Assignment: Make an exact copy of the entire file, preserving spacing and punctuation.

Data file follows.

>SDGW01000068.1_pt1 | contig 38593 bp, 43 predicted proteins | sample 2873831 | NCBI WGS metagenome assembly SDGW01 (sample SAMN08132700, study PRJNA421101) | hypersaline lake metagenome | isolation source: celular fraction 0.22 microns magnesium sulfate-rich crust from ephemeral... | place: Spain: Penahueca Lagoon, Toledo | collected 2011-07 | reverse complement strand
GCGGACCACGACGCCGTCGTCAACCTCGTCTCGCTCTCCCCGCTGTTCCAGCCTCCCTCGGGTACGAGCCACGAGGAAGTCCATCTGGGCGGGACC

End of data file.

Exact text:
>SDGW01000068.1_pt1 | contig 38593 bp, 43 predicted proteins | sample 2873831 | NCBI WGS metagenome assembly SDGW01 (sample SAMN08132700, study PRJNA421101) | hypersaline lake metagenome | isolation source: celular fraction 0.22 microns magnesium sulfate-rich crust from ephemeral... | place: Spain: Penahueca Lagoon, Toledo | collected 2011-07 | reverse complement strand
GCGGACCACGACGCCGTCGTCAACCTCGTCTCGCTCTCCCCGCTGTTCCAGCCTCCCTCGGGTACGAGCCACGAGGAAGTCCATCTGGGCGGGACC